Just being in the media isn't important, because almost every marginalized group is present in popular culture. Instead, what we're seeing is trans people getting the opportunity to tell our own stories, to create our own characters, and to represent ourselves. This is incredibly important when you compare it to the past of trans people being used almost exclusively for comedic shock factors, or tragic stories written by cisgender people, played by cisgender people.

That being said, I do not believe trans visibility has a large effect on cisgender society. There's a really great quote attributed to Donny Miller, "In the age of information, ignorance is a choice." No amount of visibility will stop transphobia. All the information is out there, but people are choosing to ignore it in favor of perpetuating harmful beliefs and encouraging behavior that ultimately ends in the systemic destruction of trans lives. It's only through the work of our community that trans lives are being improved, and the visibility of trans faces serves the best purpose of inspiring more people to come out, more people to continue their lives, and more people who are able to fight against the myriad of forces attempting to remove us.

Caitlyn : I think Laverne Cox showed so many that being trans meant "yes, she's a woman and a beautiful woman at that. Caitlyn Jenner helped the world see that it's not just effeminate types, but even the most manly of men can be trans as well. It helps, in that the conversation is out there, that we are no longer punchlines in bad movies. We are real people, we are not freaks, show us a little compassion and we can all get along.

Do you worry that, after same-sex marriage is legalized, many gay people and supporters will just pack up their bags and go home?

Geoff : Same-sex marriage has been legalized in my state. Around the time the community was pushing for it to pass the ballot, there was a massive mobilization, one that I do not expect to witness for trans people. The prioritization of marriage over any other struggle faced by the queer community as a whole is really indicative of the divisive politics within the community. People have the right to family, parenting, and partnership, and if these demands are met by opening up marriage to more individuals then I'm fine with it. What shouldn't happen is prioritizing these things over conditions that are matters of life and death. Consider this, instead of addressing the needs of those afflicted with HIV, the gay community instead rallied around marriage. It would be absolutely atrocious; instead, the community worked to address the needs of those with the most urgent, life threatening need. It's the same with the trans community. By and far, we have the highest suicide rates, unemployment rates, hate crimes, homelessness, discrimination, and poverty. Focus the statistics on trans women, and the disparity increases. Focus further on trans women of color, and you're left looking at truly horrifying statistics. And yet, only now are trans rights even being considered? No, I don't worry that after same sex marriage is legalized cis people will pack their bags and leave, because they were never here in the first place.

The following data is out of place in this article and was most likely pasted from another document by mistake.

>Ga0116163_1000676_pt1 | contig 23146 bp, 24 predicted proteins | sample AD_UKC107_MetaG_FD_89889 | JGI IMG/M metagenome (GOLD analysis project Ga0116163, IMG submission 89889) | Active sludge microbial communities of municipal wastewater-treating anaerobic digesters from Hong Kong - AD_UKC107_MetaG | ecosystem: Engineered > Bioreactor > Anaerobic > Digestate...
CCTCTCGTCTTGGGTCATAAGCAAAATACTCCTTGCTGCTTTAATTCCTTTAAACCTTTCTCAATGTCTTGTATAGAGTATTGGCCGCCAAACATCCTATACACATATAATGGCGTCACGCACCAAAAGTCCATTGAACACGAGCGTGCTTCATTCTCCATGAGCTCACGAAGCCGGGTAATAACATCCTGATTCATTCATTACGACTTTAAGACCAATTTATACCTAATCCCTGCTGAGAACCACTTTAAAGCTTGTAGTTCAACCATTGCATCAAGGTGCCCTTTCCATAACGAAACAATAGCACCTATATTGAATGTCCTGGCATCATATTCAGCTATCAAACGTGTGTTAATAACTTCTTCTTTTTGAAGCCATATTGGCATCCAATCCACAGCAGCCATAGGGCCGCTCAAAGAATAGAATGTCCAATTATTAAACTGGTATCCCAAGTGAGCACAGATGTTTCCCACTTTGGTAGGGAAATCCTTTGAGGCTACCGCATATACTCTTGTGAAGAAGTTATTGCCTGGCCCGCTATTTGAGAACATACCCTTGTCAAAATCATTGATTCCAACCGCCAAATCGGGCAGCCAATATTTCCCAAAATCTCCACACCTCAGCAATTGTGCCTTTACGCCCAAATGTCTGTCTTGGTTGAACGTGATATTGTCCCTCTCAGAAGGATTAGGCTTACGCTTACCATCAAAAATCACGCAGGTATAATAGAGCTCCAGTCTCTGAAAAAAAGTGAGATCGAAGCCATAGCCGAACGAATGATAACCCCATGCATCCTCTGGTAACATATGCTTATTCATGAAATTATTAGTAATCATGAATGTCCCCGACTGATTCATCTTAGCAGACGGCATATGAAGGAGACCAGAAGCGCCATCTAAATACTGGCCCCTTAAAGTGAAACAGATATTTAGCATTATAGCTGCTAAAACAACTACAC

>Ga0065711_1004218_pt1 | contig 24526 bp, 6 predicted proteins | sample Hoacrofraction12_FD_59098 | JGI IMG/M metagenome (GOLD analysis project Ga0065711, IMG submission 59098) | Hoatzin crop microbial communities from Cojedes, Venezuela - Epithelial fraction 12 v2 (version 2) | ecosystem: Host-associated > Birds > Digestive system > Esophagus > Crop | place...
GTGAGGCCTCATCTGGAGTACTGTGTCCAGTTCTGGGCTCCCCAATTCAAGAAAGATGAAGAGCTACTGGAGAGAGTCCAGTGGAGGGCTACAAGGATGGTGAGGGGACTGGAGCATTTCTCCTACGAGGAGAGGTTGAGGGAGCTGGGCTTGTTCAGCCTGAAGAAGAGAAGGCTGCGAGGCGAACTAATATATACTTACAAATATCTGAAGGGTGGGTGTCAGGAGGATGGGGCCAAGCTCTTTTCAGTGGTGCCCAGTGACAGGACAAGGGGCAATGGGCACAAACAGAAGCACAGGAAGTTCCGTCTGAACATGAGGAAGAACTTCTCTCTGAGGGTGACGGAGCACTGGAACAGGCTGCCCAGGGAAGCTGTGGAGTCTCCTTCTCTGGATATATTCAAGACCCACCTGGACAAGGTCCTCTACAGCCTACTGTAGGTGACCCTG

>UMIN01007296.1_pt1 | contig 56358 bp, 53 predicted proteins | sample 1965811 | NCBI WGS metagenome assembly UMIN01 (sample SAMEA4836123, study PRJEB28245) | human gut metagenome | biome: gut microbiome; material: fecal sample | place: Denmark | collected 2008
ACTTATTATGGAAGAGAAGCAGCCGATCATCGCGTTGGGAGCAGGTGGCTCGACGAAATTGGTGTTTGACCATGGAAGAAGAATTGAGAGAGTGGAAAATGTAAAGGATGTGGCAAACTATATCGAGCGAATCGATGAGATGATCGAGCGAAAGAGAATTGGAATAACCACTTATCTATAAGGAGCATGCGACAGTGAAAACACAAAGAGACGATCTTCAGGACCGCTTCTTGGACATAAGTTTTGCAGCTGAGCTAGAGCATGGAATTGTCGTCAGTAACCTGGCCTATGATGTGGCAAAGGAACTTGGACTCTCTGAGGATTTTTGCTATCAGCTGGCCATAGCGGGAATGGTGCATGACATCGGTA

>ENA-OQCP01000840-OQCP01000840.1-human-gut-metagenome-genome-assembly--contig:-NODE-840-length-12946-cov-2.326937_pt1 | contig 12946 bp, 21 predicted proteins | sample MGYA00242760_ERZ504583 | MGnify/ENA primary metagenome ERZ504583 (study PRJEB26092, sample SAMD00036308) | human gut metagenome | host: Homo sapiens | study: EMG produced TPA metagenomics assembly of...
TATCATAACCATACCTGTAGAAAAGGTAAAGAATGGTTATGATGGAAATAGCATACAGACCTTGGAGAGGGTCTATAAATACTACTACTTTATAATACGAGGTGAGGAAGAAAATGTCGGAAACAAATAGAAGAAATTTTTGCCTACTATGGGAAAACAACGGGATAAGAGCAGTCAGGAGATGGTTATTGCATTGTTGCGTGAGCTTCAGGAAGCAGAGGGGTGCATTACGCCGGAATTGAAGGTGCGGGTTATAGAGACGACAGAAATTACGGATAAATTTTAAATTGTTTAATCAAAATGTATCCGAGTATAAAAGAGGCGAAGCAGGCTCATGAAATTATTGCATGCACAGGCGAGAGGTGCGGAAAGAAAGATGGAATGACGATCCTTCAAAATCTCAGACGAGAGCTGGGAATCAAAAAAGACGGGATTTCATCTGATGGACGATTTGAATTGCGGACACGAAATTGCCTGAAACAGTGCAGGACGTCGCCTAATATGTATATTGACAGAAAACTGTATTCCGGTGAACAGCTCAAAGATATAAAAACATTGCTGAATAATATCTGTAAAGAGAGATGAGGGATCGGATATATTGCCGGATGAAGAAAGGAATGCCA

Caitlyn : We've still got quite a ways to go before that happens. Even if gay marriage is across all 50 states there are still battles to be won, sadly. To be honest I'd love for society to reach a point where we do not need supporters, or activist or marches. Where we respect each other, not as groups, or being part of this or that group, but as Americans. We've gotten too far from that with these internecine battles between groups of Americans, we need to get over that. Who cares if you're gay or straight? Religious or not? Do you follow the laws, pay your taxes and treat your fellow Americans with respect? That's all I care about.

What are some of the challenges and victories you have had coming out as transgender so late in your life?

Caitlyn : Challenges? Overcoming decades of being a male. I know that sounds odd. But living as a man for so long means behaviors, mannerisms are ingrained. Breaking those and learning to let go of him. That's the biggest personal challenge.

As for victories? Peace of mind. Actually doing it, moving from living a lie to being true to myself and my loved ones.